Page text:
Lances connected to the liquid filler slide into the tubes that transport the liquid product to the filling area of the stick pack machine. The liquid filler pumps the appropriate volume of product into each stick right after it receives its cross seal.
If this was a powder product, an auger would measure a specific amount of product and drop it down a tube into each stick.
6. Knife cutting station
Once the stick pack receives its horizontal seal, it continues down to the knife cutting station. Each individual lane is fitted with a sharp cutting knife that separates each stick pack from the one above it.
7. Stick pack discharge
At this point, the finished stick pack is discharged from the machine. The machine pictured in the video is configured with optional individual discharge chutes that allow for more precise movement of the sticks as they leave the machine. At the end of each chute is a stop gate that rises and falls at certain intervals, aligning the sticks in each lane with downstream equipment, which in this case will be a side discharge conveyor.
8. Optional downstream equipment
The stick pack machine featured in the video will be integrated with a side discharge conveyor that will index the sticks in preparation for automatic counting. Downstream will be a counting head that will count out 12 stick packs and place them into cardboard cartons.
Additional stick pack machine features
Located on the side of the equipment, the electrical enclosure on this stick pack machine is constructed of stainless steel and specially vented for the possibility of some liquid product coming down from above. Specifically for liquid applications, the vents give the enclosure a little extra protection.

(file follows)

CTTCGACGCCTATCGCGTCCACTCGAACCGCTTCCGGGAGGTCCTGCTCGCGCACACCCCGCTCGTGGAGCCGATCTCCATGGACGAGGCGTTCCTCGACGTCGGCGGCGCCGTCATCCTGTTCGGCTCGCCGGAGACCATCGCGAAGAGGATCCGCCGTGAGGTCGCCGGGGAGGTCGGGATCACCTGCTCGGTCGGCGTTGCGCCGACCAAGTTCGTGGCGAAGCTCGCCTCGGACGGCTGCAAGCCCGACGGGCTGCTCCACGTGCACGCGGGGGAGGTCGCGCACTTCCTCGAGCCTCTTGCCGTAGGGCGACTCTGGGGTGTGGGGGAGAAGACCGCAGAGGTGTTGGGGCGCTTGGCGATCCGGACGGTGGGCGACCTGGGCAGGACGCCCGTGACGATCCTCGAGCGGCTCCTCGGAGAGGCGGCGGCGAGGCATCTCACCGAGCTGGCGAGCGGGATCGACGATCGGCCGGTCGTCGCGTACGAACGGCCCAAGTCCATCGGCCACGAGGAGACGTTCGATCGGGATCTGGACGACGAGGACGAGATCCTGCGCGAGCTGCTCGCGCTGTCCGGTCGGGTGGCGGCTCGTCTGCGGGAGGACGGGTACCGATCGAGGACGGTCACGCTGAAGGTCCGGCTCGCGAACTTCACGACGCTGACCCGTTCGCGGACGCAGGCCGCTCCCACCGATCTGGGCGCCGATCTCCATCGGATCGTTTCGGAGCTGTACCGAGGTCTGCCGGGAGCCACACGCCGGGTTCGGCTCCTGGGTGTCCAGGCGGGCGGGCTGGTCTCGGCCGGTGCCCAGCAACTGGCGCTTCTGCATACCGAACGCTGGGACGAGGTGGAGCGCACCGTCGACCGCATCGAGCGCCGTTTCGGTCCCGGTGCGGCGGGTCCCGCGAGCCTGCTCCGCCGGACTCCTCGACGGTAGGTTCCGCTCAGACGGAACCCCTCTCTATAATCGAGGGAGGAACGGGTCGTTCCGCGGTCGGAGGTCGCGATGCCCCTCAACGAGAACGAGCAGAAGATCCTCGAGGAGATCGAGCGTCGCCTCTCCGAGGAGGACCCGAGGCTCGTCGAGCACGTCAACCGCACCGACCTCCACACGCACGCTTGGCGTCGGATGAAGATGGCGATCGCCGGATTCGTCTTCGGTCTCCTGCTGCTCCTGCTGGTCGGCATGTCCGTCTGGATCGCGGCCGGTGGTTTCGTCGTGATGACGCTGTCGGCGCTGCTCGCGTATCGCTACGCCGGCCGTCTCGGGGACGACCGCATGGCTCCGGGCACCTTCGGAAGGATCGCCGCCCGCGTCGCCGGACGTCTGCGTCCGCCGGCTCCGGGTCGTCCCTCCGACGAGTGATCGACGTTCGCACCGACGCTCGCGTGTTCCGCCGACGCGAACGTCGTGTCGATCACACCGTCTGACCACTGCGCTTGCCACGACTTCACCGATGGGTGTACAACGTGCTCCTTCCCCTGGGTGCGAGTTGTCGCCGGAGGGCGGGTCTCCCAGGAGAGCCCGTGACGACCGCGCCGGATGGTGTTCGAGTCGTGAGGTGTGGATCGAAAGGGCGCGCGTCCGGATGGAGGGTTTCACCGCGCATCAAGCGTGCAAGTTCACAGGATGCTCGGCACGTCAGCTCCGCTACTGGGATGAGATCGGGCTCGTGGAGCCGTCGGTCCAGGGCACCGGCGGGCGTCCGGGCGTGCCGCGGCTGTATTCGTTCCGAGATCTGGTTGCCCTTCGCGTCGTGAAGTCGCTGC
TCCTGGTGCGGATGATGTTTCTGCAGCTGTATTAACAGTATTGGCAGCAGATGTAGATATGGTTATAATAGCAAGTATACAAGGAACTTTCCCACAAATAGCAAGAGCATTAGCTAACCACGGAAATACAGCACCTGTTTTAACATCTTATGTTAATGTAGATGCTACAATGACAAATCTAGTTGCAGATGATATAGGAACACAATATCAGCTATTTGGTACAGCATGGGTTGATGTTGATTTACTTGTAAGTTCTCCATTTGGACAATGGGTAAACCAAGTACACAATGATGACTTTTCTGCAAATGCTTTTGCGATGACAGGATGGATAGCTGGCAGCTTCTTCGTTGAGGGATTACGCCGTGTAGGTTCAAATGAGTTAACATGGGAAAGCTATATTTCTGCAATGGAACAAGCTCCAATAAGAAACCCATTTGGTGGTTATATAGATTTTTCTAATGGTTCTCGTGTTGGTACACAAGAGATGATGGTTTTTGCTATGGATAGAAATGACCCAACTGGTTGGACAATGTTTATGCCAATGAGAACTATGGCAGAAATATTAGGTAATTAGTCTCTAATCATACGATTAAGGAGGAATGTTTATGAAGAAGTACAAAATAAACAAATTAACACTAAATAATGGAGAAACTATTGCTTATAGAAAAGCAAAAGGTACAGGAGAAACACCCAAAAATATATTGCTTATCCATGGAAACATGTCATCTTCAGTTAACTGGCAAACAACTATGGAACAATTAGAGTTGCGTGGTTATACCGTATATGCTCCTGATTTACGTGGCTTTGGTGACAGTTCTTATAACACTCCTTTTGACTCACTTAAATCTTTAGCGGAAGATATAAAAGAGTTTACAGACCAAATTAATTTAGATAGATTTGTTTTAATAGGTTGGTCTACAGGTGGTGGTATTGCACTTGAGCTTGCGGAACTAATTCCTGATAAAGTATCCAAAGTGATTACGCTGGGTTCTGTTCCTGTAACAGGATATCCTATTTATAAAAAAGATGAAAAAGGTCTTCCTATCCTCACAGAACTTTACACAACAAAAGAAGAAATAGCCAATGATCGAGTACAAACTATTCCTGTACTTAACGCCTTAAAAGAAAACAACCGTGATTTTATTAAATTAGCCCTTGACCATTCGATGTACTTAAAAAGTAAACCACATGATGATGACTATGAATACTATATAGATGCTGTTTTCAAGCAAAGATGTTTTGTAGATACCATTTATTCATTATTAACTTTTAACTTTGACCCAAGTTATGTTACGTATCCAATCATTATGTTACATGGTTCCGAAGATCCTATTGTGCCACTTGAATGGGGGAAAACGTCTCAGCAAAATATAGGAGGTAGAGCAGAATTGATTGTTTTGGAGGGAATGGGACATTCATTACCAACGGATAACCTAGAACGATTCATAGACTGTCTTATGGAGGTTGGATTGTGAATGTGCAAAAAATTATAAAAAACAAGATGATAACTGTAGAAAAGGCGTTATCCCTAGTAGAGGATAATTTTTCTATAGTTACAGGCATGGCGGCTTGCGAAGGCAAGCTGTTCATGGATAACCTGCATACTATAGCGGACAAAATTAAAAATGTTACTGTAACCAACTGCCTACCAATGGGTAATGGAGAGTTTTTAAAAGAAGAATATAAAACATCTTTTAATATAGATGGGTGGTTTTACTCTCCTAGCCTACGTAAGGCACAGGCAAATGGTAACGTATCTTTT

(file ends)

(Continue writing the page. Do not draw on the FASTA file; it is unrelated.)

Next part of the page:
Around the back of the stick pack machine is the film carriage where the roll of packaging film is loaded and threaded through the machine around various tension and guide rollers. The film carriage is completely enclosed which protects the roll of film and adds additional safety measures as this is a rather large and heavy assembly.
Film splice table
Above the roll of film, you will see a splice table, which is used to join the end of a spent roll of film to a new roll. This will automatically draw the new roll of film through the machine without having to manually re-thread it.
Stick pack machine pneumatics are incorporated into the body of the machine. Mechanical fasteners keep the door to the pneumatics closed to provide extra safety precautions.
As we look inside at the pneumatic system, you will see a mechanical drive system that controls the servo-driven cross jaws as mentioned in step 4. Viking Masek stick pack machines contain servo cross jaws for two reasons:
- Accuracy. The ability to pull and repeat each film pull exactly.
- Speed. Higher speeds are achieved; up to 45 cpm in a true production environment.
Guide for first-time stick pack machine buyers
New to the world of automated packaging equipment? Our experts have your back. Download our free first-time buyer's guide to learn how to make the best packaging automation decision for your business: